Now there isn’t much of a difference on a pop album if the songs aren’t arranged in any particular order. If Michael Jackson’s Thriller had put “Human Nature” before “Billie Jean” and not after it, the album would have still made sense and sold 70 million copies. But a musical, needless to say, tells a story, so a cast album’s songs should be arranged on in the order in which they’re done in the show.
Not that Goddard Lieberson, the guru of cast albums, didn’t cheat every now and then. Those seeing CAMELOT in 1960 heard Julie Andrews sing “Before I Gaze at You Again” before Robert Goulet sang “If Ever I Would Leave You”; Lieberson, though, reversed them for the recording.
He knew that then-heartthrob Goulet was developing a following. Recall in A CHORUS LINE, Bebe cried out “Robert Goulet! Robert Goulet! Oh, my God! Robert Goulet!” To accommodate Goulet’s fans who would want to play what would become his signature song over and over again, Lieberson put “If Ever I Would Leave You” at the start of Side 2. The space between the edge of a vinyl record and its first groove (where the song begins) is much larger than the substantially skinnier bands that separate every other song on a record. Thus, positioning and re-positioning a stylus on the record’s edge was easier.
So, unlike the soundtrack of WEST SIDE STORY where “America” is the sixth song, the vinyl edition of THE ESSENTIAL STEPHEN SONDHEIM starts with it. Many a musical theater enthusiast insists that this men-vs.-women version is better than the original cast’s women-vs.-women interpretation. Now vinyl fans will find it more easily accessible for repeated playings than they would on the album that ruled the charts for the early years of the ‘60s.
The larger edge at the beginning of a record was a boon to me when I got CINDERELLA. This will be heresy to Julie Andrews fans, but I first bought the 1965 soundtrack, not the 1957 recording on which she played the title role. As much as I appreciated what I still consider one of Rodgers and Hammerstein’s best-ever scores, I was truly taken with the composer’s “Gavotte.” Lucky for me, it was the first song on the second side.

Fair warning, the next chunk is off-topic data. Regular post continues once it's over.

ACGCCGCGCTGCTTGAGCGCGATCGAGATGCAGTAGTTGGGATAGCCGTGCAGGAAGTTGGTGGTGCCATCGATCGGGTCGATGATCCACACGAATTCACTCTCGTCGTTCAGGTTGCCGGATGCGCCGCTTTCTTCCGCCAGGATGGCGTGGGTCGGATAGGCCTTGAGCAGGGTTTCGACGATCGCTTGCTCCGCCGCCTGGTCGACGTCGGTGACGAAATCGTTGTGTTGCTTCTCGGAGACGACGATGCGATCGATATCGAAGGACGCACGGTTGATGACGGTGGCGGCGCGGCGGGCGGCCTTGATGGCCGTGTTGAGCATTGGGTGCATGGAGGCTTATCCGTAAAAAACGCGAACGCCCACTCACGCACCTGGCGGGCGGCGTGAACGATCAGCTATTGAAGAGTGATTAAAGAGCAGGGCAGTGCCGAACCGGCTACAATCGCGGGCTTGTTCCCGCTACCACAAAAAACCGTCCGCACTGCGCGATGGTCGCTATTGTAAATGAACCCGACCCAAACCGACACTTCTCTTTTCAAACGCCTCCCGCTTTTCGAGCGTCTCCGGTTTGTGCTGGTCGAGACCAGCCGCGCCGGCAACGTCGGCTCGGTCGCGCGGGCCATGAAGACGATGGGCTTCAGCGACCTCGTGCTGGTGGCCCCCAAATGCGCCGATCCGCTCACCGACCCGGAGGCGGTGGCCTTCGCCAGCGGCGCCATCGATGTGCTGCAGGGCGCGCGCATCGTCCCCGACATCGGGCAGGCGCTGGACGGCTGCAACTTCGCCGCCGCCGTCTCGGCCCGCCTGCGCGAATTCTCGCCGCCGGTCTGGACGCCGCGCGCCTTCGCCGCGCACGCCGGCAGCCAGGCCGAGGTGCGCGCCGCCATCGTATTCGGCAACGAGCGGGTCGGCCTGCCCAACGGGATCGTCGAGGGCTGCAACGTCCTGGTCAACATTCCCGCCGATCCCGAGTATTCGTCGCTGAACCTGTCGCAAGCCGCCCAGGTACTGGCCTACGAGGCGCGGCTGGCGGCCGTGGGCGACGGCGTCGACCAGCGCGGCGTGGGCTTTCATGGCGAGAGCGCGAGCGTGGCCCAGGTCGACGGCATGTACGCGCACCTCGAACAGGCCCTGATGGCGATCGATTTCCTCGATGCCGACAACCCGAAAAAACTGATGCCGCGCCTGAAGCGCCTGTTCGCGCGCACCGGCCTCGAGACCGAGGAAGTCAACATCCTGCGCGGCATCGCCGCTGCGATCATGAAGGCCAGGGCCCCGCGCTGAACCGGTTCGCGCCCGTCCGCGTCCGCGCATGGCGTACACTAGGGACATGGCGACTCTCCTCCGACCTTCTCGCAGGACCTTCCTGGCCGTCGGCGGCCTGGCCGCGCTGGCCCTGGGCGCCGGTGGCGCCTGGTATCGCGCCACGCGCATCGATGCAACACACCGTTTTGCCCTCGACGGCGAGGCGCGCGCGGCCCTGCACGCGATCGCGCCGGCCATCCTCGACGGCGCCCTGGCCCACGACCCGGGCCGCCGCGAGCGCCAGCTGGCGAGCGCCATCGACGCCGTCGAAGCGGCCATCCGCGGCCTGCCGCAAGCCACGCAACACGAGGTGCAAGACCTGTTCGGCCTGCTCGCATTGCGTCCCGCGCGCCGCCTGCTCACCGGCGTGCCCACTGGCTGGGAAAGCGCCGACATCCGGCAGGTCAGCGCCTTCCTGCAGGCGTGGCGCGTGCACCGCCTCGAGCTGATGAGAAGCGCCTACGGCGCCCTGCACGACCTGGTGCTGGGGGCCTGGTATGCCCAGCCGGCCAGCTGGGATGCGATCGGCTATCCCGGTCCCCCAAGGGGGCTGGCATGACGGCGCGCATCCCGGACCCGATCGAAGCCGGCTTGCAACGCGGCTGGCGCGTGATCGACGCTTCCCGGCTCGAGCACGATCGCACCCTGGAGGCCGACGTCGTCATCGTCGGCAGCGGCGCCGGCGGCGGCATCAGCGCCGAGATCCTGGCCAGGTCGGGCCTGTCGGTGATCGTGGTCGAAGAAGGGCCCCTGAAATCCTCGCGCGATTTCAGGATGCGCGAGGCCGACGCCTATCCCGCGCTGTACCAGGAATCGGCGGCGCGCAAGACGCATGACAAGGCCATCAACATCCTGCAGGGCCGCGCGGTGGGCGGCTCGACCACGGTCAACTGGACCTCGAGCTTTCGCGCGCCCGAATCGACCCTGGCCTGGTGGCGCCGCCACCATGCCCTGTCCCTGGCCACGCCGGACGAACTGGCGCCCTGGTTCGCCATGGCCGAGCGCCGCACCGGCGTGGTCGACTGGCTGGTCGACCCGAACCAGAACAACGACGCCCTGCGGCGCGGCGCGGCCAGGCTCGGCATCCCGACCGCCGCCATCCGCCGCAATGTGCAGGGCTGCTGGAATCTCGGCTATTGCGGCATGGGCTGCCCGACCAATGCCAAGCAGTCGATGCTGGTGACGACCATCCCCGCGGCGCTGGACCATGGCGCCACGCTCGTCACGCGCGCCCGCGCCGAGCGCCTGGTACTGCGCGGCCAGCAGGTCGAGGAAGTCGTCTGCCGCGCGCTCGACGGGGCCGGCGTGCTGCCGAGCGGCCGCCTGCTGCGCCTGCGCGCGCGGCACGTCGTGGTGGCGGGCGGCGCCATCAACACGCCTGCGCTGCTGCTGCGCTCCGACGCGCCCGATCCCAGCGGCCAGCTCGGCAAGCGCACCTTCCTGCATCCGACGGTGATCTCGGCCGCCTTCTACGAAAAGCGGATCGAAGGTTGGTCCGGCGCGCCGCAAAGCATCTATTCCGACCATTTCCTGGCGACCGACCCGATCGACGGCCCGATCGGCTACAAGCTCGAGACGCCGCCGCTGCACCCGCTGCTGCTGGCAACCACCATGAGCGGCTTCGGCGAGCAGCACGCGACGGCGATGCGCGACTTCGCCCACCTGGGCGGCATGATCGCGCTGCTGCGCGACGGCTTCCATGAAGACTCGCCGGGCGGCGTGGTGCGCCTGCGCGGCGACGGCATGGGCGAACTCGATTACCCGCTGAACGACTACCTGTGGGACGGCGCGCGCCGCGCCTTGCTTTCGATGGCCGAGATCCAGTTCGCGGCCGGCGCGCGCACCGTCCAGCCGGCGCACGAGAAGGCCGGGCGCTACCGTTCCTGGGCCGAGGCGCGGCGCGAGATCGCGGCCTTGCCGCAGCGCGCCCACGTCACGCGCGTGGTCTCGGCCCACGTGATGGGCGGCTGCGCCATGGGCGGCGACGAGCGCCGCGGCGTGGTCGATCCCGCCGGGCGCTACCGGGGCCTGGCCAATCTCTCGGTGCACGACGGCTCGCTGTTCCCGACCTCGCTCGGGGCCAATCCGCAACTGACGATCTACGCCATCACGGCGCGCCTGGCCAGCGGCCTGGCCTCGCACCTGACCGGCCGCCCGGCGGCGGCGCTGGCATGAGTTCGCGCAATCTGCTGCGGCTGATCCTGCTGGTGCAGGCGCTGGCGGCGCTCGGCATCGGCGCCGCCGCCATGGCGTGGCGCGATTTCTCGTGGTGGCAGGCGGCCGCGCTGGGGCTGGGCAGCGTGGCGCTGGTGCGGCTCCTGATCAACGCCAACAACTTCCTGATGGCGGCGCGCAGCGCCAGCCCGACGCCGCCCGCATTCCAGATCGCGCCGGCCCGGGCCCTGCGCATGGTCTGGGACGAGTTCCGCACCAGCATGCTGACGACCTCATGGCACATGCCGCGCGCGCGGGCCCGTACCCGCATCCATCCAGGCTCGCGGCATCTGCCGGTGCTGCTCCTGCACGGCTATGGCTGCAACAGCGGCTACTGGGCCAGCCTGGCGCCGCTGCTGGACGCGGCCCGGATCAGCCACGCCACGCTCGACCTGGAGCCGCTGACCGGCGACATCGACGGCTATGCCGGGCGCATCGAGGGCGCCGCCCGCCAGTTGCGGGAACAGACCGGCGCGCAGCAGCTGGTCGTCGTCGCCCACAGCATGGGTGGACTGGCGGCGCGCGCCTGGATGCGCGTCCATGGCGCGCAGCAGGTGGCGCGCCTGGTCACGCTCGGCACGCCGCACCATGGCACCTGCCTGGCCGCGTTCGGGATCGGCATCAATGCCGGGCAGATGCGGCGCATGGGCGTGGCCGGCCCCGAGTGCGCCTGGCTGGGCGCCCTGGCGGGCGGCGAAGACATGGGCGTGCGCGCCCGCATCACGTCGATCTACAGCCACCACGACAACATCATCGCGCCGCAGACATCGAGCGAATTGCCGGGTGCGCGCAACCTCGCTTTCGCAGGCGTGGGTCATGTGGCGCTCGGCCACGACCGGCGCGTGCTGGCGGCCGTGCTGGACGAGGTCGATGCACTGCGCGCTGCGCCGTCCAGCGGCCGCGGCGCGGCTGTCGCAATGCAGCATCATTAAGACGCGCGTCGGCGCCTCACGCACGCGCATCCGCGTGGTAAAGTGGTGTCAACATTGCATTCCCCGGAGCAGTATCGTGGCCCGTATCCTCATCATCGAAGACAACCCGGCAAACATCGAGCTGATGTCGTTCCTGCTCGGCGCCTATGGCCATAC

So, I would lift the tone arm and easily position it to play “Gavotte” many times. At one point I thought to myself, “Hmmm, these days my friends are all listening to ‘Heart of Stone’ by the Stones, and I’m listening to a gavotte.
“From CINDERELLA, yet!”
(Ah, well. I am what I am.)
You may find yourself repeatedly lifting the tone arm to the edge of Side C of LP 2 on ONCE ON THIS ISLAND for the delectable “Mama Will Provide.” Ditto Side A of LP 2 of RAGTIME for the stirring “Wheels of a Dream.” Of course, any song from each of these scores would be a fine start to any new side. Thank you, Stephen Flaherty and Lynn Ahrens, the best composer-lyricist team of the last quarter of the 20th century (and beyond).
What’s most apt is that “Could We Start Again, Please?” starts Side D of the 2018 soundtrack to JESUS CHRIST SUPERSTAR. That recording brings us to another asset that vinyl albums have that no other format does: large pictures. CD booklets offer photographs that are barely larger than some commemorative stamps. LPs, though, can offer pictures that fill 12-by-12-inch back covers. So JESUS CHRIST SUPERSTAR shows the musical’s Title Character (John Legend) embracing Mary Magdalene (Sara Bareilles) in a way that suggests support and consolation rather than anything else.
In the end, though, the sound that vinyl gives is what makes audiophiles smile and makes them feel “Warm All Over,” to quote a Frank Loesser song title from THE MOST HAPPY FELLA. Lieberson gave that musical an unprecedented three-record set in 1956. Shall we hope that one of these days, Masterworks Broadway will release it on six vinyl records?
Peter Filichia can be heard most weeks of the year on www.broadwayradio.com. His new book – THE BOOK OF BROADWAY MUSICAL DEBATES, DISPUTES, AND DISAGREEMENTS – is now available on Amazon.